Knitting has taken a bad rap over the years. It was what grannies did with gaudy yarn and then gifted to their grandchildren. Who hasn’t bit their tongue and said, “Granny I love it,” and then secretly wondered where you were going to hide it.
When I was in Los Angeles a few years ago I met a man in the hotel who asked what I was doing in his city. “I’m presenting at the knitting conference,” I said. He looked shocked. “You don’t look like a knitter,” he said.
I knew he meant it as a compliment, but in truth, I am one of those grannies (although you won't want to hide my knitted gifts) and I look very much like a knitter. You look like a knitter as well. We all look like knitters because knitters are everyone and almost everyone who isn’t a knitter wants to learn how to knit. And, so I have found out, everyone who knows how to knit wants to learn more about knitting…new stitches, new patterns, new wool, new needles, new techniques and new stories. Because knitting is not only fun, relaxing, and just plain cool--it is smart.
Knitting makes you think. The knitting stories I write are about innovation, determination, creation, they are about life and they are about death. My books; Working with Wool, Yetsa’s Sweater and Knitting Stories explore, what I call, the many knitting intelligences--emotional, intellectual, physical...which is why recently I decided to take my knitting in another direction. I decided to combine telling stories with teaching knitting techniques.
I have been using a remarkable colourwork method for the past 40 years or so. No one sat down and taught me how to do it. I intuited it the same way Coast Salish girls and boys intuited it from their mothers and fathers. Knitters who have studied the reverse side of Cowichan sweaters have also intuited the technique.
It’s not complicated but it is unique. Even the oldest Cowichan sweaters I can find use the same technique for carrying their wool when using two colours. It’s not stranding, not jacquard. It’s not like Fairisle or Scandinavian colourwork. It gives the design bands maximum elasticity. It’s tidy, and you won’t snag your fingers or rings when putting on garments using this technique.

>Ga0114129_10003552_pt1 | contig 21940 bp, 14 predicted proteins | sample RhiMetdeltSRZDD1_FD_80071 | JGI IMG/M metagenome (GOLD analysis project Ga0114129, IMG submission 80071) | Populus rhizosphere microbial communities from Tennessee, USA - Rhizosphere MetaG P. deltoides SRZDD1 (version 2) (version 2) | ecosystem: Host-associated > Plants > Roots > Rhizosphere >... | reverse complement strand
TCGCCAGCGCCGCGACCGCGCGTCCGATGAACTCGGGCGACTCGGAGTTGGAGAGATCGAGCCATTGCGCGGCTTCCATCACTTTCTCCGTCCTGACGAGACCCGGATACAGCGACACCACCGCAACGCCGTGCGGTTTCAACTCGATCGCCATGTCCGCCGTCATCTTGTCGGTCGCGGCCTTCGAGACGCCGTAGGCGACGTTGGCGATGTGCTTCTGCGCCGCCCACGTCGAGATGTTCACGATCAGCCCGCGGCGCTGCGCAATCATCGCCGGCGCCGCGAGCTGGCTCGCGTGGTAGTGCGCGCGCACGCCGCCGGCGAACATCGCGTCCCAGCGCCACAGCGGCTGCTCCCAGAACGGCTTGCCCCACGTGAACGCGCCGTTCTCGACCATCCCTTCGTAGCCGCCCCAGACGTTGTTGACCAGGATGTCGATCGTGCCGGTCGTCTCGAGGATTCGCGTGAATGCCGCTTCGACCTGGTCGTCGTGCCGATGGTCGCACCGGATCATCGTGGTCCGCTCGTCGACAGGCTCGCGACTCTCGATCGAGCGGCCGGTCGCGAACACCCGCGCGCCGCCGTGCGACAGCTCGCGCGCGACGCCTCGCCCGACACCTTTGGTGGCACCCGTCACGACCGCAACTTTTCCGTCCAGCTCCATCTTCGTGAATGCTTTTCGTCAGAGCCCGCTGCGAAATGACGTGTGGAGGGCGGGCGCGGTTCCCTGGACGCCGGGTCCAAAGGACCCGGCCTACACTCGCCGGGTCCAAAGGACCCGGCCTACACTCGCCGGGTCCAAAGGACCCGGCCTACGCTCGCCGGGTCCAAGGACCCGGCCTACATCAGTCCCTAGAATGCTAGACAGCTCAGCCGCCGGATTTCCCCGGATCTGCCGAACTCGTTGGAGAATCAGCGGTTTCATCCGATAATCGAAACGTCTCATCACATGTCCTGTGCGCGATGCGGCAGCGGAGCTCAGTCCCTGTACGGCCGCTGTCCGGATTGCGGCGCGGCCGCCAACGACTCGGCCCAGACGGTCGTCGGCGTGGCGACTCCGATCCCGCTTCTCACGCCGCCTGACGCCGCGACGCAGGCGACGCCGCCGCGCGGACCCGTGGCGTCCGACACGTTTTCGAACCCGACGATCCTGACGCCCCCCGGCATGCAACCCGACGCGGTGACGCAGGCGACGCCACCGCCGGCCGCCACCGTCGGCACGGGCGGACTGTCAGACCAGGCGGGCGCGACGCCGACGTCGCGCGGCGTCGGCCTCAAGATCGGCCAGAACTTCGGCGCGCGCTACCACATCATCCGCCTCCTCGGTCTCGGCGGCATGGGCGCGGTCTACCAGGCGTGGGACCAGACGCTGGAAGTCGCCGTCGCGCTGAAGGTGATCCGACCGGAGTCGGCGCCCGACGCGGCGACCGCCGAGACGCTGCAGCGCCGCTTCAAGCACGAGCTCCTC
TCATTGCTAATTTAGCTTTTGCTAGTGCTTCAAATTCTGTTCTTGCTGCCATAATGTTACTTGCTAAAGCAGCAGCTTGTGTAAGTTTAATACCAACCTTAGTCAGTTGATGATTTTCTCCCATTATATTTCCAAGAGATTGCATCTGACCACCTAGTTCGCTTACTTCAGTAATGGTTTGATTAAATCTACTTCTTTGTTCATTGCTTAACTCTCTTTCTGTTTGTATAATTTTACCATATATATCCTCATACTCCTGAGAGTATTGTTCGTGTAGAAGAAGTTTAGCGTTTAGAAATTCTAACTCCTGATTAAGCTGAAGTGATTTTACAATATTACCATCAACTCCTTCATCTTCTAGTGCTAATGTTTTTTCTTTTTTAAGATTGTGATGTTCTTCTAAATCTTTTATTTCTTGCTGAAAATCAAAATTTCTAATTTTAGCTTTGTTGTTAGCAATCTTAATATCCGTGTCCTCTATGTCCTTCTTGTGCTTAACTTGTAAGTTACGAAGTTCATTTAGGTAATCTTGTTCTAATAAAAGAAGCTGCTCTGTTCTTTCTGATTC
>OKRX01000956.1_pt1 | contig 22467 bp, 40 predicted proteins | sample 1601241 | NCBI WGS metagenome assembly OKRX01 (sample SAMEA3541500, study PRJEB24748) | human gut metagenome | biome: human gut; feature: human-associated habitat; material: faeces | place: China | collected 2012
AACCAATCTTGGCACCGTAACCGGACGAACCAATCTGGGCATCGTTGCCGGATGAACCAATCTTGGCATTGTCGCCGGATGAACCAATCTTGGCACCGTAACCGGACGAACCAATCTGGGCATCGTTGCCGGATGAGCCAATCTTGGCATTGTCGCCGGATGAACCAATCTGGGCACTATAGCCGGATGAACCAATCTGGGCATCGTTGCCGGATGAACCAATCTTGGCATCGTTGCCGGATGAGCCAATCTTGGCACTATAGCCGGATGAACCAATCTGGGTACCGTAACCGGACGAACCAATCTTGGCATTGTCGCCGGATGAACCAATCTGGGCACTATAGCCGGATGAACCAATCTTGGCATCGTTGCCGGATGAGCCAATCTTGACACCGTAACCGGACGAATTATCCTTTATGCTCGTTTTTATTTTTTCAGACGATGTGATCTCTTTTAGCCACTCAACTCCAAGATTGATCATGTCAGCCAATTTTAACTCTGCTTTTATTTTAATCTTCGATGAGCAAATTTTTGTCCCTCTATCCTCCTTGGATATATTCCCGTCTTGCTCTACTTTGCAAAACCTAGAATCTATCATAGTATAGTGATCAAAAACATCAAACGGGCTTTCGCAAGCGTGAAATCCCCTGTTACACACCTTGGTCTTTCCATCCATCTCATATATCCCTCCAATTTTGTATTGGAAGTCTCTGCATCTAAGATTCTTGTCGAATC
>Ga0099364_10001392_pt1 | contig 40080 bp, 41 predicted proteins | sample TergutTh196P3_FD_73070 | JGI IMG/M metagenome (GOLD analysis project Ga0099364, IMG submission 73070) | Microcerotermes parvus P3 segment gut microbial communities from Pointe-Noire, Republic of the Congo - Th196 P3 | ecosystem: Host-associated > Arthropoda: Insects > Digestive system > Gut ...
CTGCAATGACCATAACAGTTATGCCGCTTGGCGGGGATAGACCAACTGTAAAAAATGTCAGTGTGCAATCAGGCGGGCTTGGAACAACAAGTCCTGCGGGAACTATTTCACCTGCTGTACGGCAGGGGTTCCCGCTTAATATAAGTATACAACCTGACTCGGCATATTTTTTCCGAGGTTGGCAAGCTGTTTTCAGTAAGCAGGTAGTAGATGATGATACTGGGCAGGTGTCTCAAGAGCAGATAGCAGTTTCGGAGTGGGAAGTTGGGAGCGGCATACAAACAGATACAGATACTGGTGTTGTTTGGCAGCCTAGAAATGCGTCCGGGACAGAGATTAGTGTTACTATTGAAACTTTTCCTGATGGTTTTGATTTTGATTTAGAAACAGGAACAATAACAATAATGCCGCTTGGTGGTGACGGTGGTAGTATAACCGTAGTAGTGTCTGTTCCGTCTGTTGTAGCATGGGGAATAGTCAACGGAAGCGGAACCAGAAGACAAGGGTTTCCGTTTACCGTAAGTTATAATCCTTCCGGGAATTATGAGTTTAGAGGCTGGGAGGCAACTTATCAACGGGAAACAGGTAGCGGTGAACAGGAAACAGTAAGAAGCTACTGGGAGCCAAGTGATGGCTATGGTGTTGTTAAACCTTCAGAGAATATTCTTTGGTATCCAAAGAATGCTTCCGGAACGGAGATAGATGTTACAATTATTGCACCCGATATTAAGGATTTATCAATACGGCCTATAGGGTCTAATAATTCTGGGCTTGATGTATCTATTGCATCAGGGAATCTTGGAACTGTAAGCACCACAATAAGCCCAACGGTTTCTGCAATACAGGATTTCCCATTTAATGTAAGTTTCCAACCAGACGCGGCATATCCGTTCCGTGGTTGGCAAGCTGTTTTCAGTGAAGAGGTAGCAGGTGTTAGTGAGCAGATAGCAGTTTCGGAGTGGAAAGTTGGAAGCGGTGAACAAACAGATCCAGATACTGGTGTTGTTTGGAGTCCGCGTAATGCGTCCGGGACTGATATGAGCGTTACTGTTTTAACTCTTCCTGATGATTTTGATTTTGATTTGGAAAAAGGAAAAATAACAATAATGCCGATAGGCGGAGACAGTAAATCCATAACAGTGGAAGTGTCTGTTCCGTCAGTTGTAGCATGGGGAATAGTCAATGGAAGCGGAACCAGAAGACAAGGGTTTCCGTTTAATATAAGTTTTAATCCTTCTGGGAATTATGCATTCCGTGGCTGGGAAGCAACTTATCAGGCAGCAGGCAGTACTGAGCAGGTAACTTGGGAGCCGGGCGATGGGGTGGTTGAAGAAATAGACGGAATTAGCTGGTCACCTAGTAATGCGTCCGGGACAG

I still don't know exactly how the technique emerged or why it caught on. Perhaps it was because Coast Salish knitters used heavy handspun, which made Fairisle stranding too bulky…it’s the only reason I have come up with so far. The trouble with that explanation is that early Coast Salish sweaters were knit with much finer wool than they are today so I'm not completely satisfied with that answer. The historian in me is still investigating. For now I believe it is important to include Coast Salish techniques in the broad field of knitting methods so we can better understand how peoples have borrowed, shared, and fused ideas and how new techniques emerge and then continue to morph. I am particularly interested in how people identify with their knitting and how it brings us together.
Ideas aside; learning a new colourwork technique is a lot of fun. It makes you think. It challenges your coordination. It takes patience and brings tremendous satisfaction. With a little guidance, a few good stories and lots of persistence the wool almost tells you how to do it.
In my workshop you learn to make a basic geometric design on a simple west-coast toque. It takes about three hours to get you far enough along and confident enough with your new skill that you can take your knitting home and finish.
If your knitting group is interested in learning this technique let me know at firstname.lastname@example.org.
Thanks Janet Ellis for this wonderful photo of your dog Maddy...she makes a great model.
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